The European Securities and Markets Authority (ESMA) has just published the joint European focus areas for the upcoming audit season. It is hardly surprising that the topic of power purchase agreements (PPAs) is once again in the spotlight. PPAs are a much discussed topic at the moment, as companies are increasingly looking to switch their electricity supply to renewable energies. PPAs come in various forms, with the renewable electricity primarily being in the form of solar or wind power (onshore or offshore). In most cases, the contractual volume is determined by agreements such as "pay as contracted", "pay as generated" or "pay as consumed", while the price agreement can be either "fixed" or "variable". Since these agreements are usually entered into for a very long term, they are becoming increasingly important.

Following ESMA's rather vague requirements in relation to PPAs for the 2022 annual financial statements, which initially simply called for companies to be transparent about the accounting treatment of existing PPAs, it is now further specifying this requirement for the upcoming annual financial statements.

Companies will be required to provide information on the contractually agreed amount of energy, the targets and the term of the contracts. It is also necessary to disclose the price conditions contained therein. Beyond this, the accounting method applied must be disclosed. For example, part of these contracts are to be classified as derivatives at fair value with all fluctuations in value recognized in profit or loss in accordance with IFRS 9. Other contracts may fall under the exemption for own use in accordance with IFRS 9.2.4 and are therefore accounted for as pending transactions. It is also possible that a lease may be accounted for in accordance with IFRS 16. For this reason, ESMA initially requires disclosures on PPAs irrespective of the accounting method applied.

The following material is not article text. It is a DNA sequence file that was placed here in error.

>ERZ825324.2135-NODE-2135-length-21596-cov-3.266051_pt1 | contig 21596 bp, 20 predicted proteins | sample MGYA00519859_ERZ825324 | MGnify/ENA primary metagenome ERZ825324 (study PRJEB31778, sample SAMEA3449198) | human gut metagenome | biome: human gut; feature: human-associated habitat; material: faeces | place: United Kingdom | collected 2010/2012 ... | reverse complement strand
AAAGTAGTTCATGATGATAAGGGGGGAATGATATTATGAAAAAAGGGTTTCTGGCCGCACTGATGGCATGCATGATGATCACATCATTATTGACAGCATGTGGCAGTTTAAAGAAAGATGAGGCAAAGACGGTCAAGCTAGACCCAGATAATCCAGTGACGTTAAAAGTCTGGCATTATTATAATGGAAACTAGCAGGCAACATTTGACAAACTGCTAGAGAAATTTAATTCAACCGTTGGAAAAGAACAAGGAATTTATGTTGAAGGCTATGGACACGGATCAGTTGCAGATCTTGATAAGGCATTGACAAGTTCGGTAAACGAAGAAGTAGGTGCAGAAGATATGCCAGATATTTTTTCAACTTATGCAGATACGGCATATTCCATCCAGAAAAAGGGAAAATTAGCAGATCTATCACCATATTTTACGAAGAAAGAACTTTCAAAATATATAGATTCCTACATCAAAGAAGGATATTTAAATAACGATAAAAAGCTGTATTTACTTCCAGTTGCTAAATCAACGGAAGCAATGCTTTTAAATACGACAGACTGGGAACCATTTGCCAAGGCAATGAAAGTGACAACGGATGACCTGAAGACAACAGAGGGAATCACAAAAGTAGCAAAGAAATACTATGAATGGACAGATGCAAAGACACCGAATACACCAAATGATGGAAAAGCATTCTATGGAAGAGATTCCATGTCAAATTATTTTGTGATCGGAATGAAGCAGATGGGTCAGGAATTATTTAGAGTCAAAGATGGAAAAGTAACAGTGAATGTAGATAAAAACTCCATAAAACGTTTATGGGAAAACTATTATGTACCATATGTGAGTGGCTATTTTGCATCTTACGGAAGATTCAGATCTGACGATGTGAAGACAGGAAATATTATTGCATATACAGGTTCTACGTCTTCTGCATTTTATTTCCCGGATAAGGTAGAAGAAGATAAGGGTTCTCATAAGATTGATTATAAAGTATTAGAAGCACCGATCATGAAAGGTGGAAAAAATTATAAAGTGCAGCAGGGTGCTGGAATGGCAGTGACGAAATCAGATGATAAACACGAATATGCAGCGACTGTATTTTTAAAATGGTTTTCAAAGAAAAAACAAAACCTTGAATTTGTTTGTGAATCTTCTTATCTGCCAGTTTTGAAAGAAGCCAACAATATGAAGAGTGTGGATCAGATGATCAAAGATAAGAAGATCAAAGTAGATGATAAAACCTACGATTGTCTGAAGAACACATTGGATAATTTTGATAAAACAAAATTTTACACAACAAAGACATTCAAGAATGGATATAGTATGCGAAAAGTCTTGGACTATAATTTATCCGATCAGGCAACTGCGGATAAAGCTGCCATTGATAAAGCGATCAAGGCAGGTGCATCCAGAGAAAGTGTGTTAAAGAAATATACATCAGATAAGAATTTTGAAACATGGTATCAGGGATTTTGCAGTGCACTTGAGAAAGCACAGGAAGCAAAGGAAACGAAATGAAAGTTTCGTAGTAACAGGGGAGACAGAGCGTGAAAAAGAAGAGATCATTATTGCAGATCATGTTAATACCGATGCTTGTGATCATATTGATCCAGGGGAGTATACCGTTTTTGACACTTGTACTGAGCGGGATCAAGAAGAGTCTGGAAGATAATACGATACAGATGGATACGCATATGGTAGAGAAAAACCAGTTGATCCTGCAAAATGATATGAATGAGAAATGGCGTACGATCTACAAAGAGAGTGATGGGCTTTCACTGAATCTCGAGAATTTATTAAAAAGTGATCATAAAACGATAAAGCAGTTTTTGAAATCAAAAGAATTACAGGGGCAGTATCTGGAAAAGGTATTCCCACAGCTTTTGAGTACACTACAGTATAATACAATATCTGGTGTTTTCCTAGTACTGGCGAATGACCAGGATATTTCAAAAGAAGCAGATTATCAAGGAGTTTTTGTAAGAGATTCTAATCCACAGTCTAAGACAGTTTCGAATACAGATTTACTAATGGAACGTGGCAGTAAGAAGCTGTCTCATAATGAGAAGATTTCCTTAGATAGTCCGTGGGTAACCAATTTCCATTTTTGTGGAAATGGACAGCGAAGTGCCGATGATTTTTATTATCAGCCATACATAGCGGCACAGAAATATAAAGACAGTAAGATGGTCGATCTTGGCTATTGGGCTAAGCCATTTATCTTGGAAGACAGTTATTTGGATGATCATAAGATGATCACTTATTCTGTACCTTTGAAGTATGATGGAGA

PPAs and their accounting have been a matter of concern for companies a while now, as the recognition of a large proportion of these contracts at fair value in the balance sheet with unplannable fluctuations in the income statement has a considerable impact on the company's annual reports and forecasting ability. Against this background, it is interesting to note that the IASB decided in July of this year to include a project on this in its work plan. See our initial findings in our August newsletter (No. 135)

It would be wise for companies to prepare for the upcoming audit season in good time and ensure that they can make all the necessary disclosures on PPAs properly.

Source: KPMG Corporate Treasury News, Edition 138, November 2023
Ralph Schilling, CFA, Partner, Head of Finance and Treasury Management, Treasury Accounting & Commodity Trading, KPMG AG
Andrea Monthofer, Senior Managerin, Finance and Treasury Management, Treasury Accounting & Commodity Trading, KPMG AG